Motivation in boxing can come from many different avenues.
Pride, financial reward and proving doubters wrong are usually at the top of the list and Gary ‘Spike’ O’Sullivan speaks openly about what all of those mean to him.
From the moment he was born, it seems as if he was destined to be a "superhero".
The nickname that has travelled with his career started long before he ever donned a glove.
"A friend of my father’s popped into the maternity unit and randomly called me Spike," he told RTÉ Sport.
"I was christened Gary. But everyone calls me Spike. My mother, my father, my partner, everybody. If someone called me Gary at this stage, I wouldn’t react. I felt it gave me an advantage growing up. It seemed like a superhero’s name."
Following that up has been his goal ever since but there is also the aim of making a life and legacy for his family. It’s not easily done.
Two setbacks have come so far. After a promising start, and five years of trying to earn a world title shot that saw him claim some low-level belts along the way, Billy Joe Saunders defeated the Cork man in 2013 in a pivotal fight.
Saunders went on to claim Andy Lee’s world title belt and has held it since, despite his limited activity.
It was a rebuilding process to land another high-profile opportunity, and O’Sullivan repeatedly called out the rising Chris Eubank junior as he took care of several opponents in the US. It led to a WBA eliminator for a shot at the belt.
It was a brutal defeat for the Irishman against the hugely-impressive Eubank, who has now catapulted into bigger stages with a clash with George Groves to come.
As always, O’Sullivan didn’t hit the ground once despite the onslaught from Eubank. His corner withdrew him after the seventh with Paschal Collins making the correct call. There was no way back against the Englishman.
It only gets harder in boxing to get another chance.
"When I fought Chris Eubank junior, he refused to call me Spike. He kept on calling me Gary. He said ‘He is not a superhero. His name is Gary’.
"I’ve had a lot of injuries in my career. I’ve broken ribs twice, my hand twice and bursted my ear drum three times. In both fights where I’ve been beaten, my ear drum burst in both fights.
"It’s very disorientating and worrying. I went to see two good consultants and my ear is fully healed. I would have retired if it wasn’t. I have to put my family first because if I’m physically unable then I’m no good to them. But I’m fine. It’s a very dangerous sport for sure."
Another chance at a lucrative title shot for the determined and driven @spike_osullivan will come in the early hours of Sunday morning. @darrenfrehill caught up with the Cork boxer. pic.twitter.com/izkjUJ9A7l— RTÉ Sport (@RTEsport) December 15, 2017
To come back once again, at 33 no less, is not easy but here we are once more with O’Sullivan on the big stage as chief support of Saunders’ world title defence against David Lemieux in Canada. It will be broadcast on Sunday at 2am on BT Sport and HBO in America.
Four wins after that tough night against Eubank, including being broadcast on ESPN in a strong performance against Nick Quigley, have put ‘Spike’ back on the scene. It could be the last chance. He knows exactly why he’s doing it.
"I’m fighting for my kids, for their futures. I’m very close to a world-title fight and I’m at the top level of professional fighting. I’m on the verge of possibly making a lot of money.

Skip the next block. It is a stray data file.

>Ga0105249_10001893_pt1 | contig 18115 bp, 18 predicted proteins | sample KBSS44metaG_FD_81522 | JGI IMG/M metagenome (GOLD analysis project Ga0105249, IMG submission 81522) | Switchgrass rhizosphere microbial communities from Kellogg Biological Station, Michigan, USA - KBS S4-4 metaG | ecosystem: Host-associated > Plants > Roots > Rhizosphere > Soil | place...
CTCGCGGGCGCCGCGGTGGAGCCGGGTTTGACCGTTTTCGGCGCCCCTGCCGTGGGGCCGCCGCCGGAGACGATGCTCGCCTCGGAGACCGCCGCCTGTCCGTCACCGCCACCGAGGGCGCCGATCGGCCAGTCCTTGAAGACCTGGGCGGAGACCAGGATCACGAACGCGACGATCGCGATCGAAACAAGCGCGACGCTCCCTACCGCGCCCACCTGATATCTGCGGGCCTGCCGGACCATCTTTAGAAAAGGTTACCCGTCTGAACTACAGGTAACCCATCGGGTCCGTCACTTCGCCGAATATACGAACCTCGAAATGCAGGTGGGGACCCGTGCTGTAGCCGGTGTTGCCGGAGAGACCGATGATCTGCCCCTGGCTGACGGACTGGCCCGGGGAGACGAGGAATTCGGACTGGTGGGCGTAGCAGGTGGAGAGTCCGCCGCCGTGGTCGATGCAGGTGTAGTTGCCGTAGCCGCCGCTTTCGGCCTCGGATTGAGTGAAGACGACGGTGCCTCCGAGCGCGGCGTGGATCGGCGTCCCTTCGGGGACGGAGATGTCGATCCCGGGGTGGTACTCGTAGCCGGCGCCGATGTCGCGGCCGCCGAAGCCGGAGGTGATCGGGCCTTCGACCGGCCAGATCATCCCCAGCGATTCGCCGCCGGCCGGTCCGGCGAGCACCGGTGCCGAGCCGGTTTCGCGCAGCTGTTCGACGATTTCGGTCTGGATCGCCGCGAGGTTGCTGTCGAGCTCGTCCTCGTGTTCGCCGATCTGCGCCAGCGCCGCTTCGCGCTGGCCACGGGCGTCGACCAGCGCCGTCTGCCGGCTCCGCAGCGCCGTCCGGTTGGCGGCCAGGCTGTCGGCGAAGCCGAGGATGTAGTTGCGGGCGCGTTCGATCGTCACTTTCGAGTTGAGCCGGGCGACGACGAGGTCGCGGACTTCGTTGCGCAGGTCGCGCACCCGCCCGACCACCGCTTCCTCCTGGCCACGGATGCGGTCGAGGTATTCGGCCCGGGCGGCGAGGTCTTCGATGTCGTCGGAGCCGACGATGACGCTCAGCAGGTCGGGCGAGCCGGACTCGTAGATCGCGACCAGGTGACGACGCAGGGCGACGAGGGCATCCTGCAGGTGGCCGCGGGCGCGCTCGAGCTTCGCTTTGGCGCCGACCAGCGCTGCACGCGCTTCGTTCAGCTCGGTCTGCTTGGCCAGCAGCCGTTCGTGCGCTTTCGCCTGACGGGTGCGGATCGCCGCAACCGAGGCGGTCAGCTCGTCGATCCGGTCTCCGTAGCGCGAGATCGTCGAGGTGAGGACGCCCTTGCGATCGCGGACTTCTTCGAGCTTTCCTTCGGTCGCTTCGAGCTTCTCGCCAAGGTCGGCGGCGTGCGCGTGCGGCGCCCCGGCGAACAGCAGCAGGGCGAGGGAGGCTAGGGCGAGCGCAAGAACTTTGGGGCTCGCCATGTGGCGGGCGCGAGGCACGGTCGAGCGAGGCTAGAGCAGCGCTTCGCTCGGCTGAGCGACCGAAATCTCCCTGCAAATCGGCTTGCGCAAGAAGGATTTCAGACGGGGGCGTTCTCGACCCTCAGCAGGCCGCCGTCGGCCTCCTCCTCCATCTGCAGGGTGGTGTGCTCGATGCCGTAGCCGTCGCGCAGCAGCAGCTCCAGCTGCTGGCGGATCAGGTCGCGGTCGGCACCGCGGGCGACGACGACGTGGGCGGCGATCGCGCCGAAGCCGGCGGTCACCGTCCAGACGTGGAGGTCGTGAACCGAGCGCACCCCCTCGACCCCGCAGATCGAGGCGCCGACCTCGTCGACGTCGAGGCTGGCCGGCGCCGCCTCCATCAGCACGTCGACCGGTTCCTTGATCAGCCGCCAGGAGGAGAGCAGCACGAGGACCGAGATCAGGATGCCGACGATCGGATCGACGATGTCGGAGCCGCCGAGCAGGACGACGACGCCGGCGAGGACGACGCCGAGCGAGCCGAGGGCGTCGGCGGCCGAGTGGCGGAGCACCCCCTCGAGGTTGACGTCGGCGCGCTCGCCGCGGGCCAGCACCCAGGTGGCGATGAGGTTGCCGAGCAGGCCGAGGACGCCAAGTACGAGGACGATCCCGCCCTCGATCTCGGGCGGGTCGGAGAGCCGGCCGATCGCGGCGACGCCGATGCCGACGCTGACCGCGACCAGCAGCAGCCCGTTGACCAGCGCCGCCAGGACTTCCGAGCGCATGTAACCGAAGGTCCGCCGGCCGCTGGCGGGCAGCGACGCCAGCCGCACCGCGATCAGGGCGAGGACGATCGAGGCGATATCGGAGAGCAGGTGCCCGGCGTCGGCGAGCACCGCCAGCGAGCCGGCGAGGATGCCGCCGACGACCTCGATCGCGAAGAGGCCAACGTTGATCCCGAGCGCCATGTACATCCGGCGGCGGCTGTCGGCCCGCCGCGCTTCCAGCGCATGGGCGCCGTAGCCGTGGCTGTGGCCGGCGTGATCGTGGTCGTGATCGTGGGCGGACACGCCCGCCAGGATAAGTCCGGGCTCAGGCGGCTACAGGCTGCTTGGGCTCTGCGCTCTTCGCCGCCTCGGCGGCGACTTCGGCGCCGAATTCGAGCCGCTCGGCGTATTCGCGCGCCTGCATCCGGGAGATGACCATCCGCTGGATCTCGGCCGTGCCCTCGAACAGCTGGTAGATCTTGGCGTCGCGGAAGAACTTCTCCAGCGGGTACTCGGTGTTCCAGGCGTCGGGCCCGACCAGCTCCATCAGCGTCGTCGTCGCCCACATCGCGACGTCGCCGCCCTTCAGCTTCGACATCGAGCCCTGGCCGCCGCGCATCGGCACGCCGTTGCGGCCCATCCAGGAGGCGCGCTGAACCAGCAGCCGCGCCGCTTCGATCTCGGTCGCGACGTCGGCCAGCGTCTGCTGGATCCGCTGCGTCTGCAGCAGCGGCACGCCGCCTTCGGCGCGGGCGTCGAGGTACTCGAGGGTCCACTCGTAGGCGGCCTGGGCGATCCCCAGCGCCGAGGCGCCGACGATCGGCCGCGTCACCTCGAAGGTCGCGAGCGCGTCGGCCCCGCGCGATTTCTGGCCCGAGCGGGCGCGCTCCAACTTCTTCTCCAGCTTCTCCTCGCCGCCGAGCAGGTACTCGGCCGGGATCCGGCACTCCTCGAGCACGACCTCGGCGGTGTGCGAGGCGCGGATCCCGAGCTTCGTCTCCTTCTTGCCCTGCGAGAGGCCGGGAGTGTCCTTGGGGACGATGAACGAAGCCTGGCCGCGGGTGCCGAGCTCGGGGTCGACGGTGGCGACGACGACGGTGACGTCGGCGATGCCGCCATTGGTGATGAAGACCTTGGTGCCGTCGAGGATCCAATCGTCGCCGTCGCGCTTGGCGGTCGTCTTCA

"That’s the reason I fight now. It’s to get that money to secure a good future and living for my children.
"I want my children to say my Dad was champion of the world. That’s a big motivation for me.
"I’ve been watching boxing my entire life. I used to get up in the early hours and watch boxing on ESPN. I remember watching a lot of great fighters of ESPN and it was a dream come true to headline a show on that channel (in my last fight).
"A lot of young kids dream of playing in Croke Park or Old Trafford. For me, it was to fight for world titles and big events. My favourite part is the ring walk, soaking up the atmosphere. I love it."
Just how many times more he does that walk remains to be seen. His opponent this weekend, Antoine Douglas, has just one defeat in 24 fights and will be favourite to win, but a victory could open up the door once more on a middleweight scene where a host of big names are looking for action.
The prize could be that golden ticket for a windfall and a belt around the waist in the WBO Inter-Continental Middleweight title. The world shot would likely follow.
"I’ve always had a lot of power and I’ve been able to knock guys out. At times I’ve been guilty of neglecting my skills and depend on my power," said Spike.
"I tried to take guys’ heads off but the fans love it. I think that’s why I get big event fights. If I was back in the amateurs I wouldn’t get that because my style wouldn’t suit.
"Ultimately, I would like to fight Gennady Golovkin. Most guys are afraid of him. I always call it the Mike Tyson factor. People are beat before they get in the ring with him. They are expecting this beast. He suits me. He is a come-forward fighter and he gets hit.
"I have the power to knock anyone out and I’ve never been knocked down. I would like to fight him because the likes of Billy Joe didn’t suit me, his movement was too much. I want to have a fight. So Golovkin is the fight for me and I believe I’m the man for him."
If he can overcome Douglas, Spike may get his wish, and the opportunity to become that superhero he has always craved.